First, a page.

We offer the following guidelines in order to assist students selecting courses in Study Abroad programs.
- No more than four history courses taken outside the department can be applied to the history major. A student who is abroad for a full year may request credit for a maximum of four courses to the history major. A student who is abroad for only one semester may request credit for a maximum of two courses. There is no automatic transfer of credits to the major; courses taken abroad must be approved by the student’s academic advisor and by the history department chair.
- Students are encouraged to take courses on the history of the nation or area in which they are studying, as for example, the History of Tuscany at the University of Florence, or the British Empire at the University of St. Andrews in Scotland, or comparative and thematic history, such as Economic History at the University of Melbourne in Australia. Thus, for example, a United States history course taken abroad will normally not be credited toward the minimum of 10 courses for the major.
- In order to receive the approval of their academic advisor and the history department chair, a student must submit the syllabus or course outline for the course for which the student is seeking approval; in addition to a description of the aims of the course and/or main topics covered, the syllabus must include a list of assigned readings and an indication of examinations and writing assignments. Courses which are taught outside of the history department at the institution at which the student is studying, or courses taught by an instructor who does not have a degree in history, will normally not be credited for the history major.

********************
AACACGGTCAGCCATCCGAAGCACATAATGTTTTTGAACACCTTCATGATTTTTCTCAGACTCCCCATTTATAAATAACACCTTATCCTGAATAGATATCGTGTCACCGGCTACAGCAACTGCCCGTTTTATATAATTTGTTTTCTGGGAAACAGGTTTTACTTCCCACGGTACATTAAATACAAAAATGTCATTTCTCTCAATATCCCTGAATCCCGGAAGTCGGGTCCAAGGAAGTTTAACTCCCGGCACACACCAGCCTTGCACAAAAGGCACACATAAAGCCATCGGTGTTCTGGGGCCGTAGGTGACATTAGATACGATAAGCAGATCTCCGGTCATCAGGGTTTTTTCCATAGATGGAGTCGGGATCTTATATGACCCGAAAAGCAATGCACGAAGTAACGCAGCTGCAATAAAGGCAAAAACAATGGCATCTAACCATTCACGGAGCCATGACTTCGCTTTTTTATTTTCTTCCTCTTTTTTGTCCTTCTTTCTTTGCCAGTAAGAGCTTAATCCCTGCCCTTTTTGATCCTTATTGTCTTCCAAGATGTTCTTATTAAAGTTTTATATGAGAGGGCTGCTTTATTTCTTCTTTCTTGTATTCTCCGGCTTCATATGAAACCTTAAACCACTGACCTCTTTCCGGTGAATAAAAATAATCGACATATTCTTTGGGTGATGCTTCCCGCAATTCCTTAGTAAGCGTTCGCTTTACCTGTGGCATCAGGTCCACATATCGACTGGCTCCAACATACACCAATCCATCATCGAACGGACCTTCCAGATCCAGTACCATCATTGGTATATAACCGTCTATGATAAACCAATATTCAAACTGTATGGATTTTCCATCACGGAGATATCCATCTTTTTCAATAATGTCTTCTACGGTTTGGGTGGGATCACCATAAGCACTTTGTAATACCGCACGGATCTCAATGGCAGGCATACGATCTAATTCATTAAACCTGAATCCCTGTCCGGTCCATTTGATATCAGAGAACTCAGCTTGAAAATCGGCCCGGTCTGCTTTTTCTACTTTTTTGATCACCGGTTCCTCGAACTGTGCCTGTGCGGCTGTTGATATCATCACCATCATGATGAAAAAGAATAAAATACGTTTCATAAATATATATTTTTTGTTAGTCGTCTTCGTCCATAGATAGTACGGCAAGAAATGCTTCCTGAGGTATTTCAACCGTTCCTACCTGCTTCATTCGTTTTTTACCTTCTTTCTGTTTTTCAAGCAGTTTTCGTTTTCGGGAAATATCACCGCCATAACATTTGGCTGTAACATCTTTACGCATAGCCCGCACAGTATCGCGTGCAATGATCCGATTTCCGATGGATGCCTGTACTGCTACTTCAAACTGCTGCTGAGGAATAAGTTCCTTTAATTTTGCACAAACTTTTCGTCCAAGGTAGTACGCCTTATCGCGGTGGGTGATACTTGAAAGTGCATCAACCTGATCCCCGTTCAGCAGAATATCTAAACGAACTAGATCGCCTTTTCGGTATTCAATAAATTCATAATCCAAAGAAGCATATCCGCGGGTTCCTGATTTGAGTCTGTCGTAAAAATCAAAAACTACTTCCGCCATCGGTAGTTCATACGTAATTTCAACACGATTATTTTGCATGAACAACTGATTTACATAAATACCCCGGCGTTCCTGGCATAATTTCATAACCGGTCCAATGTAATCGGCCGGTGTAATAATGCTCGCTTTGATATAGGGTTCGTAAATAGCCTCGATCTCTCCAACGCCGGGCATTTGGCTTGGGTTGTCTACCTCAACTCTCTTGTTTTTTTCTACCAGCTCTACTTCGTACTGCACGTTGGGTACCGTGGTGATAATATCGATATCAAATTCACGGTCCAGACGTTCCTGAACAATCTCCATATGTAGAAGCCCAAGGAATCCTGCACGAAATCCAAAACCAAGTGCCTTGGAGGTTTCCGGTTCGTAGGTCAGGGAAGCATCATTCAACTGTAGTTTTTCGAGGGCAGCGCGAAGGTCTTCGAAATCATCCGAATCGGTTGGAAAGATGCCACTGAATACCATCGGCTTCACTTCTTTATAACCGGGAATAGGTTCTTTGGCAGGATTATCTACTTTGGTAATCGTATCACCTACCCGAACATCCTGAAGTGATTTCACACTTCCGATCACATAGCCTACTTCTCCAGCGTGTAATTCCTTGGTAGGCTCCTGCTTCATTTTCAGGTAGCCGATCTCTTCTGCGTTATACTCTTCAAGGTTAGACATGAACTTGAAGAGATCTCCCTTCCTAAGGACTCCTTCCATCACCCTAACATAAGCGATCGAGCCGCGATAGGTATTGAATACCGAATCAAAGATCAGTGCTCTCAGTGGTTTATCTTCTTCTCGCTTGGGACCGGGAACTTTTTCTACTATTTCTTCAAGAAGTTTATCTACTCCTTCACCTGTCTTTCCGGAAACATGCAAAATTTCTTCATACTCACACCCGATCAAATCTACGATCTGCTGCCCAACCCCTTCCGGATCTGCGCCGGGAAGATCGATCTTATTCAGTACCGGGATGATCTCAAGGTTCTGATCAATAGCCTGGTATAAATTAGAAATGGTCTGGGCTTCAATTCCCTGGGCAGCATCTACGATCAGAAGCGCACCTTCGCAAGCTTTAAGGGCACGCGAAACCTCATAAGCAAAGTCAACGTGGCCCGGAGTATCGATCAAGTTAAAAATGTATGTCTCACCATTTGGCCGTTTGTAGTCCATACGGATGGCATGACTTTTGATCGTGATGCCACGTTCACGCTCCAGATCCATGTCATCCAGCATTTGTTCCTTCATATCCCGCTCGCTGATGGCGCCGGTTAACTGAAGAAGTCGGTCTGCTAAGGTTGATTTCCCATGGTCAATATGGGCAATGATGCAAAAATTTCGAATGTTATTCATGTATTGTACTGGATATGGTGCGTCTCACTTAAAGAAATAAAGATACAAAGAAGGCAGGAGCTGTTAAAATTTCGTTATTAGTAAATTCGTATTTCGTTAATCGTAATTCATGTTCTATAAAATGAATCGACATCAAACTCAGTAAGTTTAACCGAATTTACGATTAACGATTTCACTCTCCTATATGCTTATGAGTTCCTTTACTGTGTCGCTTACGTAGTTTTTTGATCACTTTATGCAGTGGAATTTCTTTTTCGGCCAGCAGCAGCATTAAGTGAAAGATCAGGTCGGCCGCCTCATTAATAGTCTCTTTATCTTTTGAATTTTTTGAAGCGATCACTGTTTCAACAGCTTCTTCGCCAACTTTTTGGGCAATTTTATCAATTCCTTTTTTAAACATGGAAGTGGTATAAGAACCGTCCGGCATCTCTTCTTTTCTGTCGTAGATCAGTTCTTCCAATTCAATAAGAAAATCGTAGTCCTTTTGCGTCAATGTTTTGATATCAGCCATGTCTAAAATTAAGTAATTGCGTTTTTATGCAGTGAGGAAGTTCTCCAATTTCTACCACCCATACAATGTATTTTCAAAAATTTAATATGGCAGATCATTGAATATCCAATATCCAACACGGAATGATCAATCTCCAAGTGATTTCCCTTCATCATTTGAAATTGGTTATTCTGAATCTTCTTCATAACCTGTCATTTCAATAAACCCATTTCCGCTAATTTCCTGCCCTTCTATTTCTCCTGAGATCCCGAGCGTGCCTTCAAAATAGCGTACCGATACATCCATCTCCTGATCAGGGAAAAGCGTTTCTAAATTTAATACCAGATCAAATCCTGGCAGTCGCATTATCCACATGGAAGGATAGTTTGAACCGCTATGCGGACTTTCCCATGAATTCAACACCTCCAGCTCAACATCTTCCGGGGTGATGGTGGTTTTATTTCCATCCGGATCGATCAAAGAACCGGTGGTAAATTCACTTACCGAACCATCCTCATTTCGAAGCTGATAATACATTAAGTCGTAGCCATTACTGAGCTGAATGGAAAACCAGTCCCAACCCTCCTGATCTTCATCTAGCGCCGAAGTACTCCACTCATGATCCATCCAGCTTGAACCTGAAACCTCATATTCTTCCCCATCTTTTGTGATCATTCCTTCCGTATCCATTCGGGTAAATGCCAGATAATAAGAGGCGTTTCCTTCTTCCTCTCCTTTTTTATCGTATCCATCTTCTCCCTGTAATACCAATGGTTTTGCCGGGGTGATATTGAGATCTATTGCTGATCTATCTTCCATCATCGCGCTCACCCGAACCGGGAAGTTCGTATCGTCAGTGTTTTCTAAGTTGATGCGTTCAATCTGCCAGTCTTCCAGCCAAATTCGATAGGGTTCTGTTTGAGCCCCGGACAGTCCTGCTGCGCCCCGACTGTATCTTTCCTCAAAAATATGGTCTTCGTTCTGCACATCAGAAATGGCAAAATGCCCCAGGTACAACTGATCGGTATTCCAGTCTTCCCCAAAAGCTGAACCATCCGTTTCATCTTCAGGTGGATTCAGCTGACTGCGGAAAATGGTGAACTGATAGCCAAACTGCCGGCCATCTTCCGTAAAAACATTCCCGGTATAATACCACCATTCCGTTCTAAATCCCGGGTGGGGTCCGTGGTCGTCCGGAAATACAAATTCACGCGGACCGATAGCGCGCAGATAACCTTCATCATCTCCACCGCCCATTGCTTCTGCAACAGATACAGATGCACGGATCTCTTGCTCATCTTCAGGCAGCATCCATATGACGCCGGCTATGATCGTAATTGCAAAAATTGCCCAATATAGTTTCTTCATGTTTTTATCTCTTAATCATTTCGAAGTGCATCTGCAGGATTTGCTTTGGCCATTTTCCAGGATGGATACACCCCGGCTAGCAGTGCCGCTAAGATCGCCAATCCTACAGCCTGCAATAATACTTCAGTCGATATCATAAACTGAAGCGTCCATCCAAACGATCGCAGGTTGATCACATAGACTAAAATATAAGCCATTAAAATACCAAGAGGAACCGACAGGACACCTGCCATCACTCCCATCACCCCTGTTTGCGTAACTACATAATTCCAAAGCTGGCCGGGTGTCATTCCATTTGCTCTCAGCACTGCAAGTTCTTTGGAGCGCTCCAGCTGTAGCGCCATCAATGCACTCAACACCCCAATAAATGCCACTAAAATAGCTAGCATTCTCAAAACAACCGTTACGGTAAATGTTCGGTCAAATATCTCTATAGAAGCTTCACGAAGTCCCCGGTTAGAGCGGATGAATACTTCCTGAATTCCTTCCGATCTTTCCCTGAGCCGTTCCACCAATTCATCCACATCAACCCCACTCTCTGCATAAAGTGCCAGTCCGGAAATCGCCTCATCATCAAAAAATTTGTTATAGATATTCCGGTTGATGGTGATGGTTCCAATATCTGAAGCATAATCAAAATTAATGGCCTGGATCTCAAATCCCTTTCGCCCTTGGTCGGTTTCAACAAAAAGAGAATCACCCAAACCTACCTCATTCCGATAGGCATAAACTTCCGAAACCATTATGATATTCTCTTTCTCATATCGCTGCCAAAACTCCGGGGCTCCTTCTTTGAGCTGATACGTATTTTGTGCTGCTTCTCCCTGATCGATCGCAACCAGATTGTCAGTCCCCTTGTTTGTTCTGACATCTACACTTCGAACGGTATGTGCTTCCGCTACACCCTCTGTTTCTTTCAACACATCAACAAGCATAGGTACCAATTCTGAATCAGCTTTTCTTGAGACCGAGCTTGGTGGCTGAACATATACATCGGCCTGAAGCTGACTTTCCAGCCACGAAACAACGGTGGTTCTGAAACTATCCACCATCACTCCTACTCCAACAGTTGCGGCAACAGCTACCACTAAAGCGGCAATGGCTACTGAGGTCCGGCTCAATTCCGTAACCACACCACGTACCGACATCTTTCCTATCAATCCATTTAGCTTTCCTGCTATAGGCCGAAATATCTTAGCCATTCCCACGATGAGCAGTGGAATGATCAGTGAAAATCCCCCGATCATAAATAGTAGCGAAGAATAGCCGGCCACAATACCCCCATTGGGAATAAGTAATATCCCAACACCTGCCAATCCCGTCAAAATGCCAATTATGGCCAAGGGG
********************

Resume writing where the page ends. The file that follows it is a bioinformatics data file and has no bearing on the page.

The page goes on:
- Courses taken in Study Abroad programs can only be used to fulfill distribution areas within the major with the approval of the history department chair.
- All waivers to these guidelines are at the discretion of the history department chair.
Teacher Education Program
The Teacher Education Program (TEP) at Holy Cross prepares students for licensure in the Commonwealth of Massachusetts. Students majoring in biology, chemistry, classics, English, French, history, mathematics, physics, Spanish and visual arts are eligible to apply to the program. In addition to taking courses in the major, students enroll in education courses specifically designed to promote excellence in teaching.
The Holy Cross TEP places a special emphasis on issues surrounding urban education.
Visit the Teacher Education Program site for more information.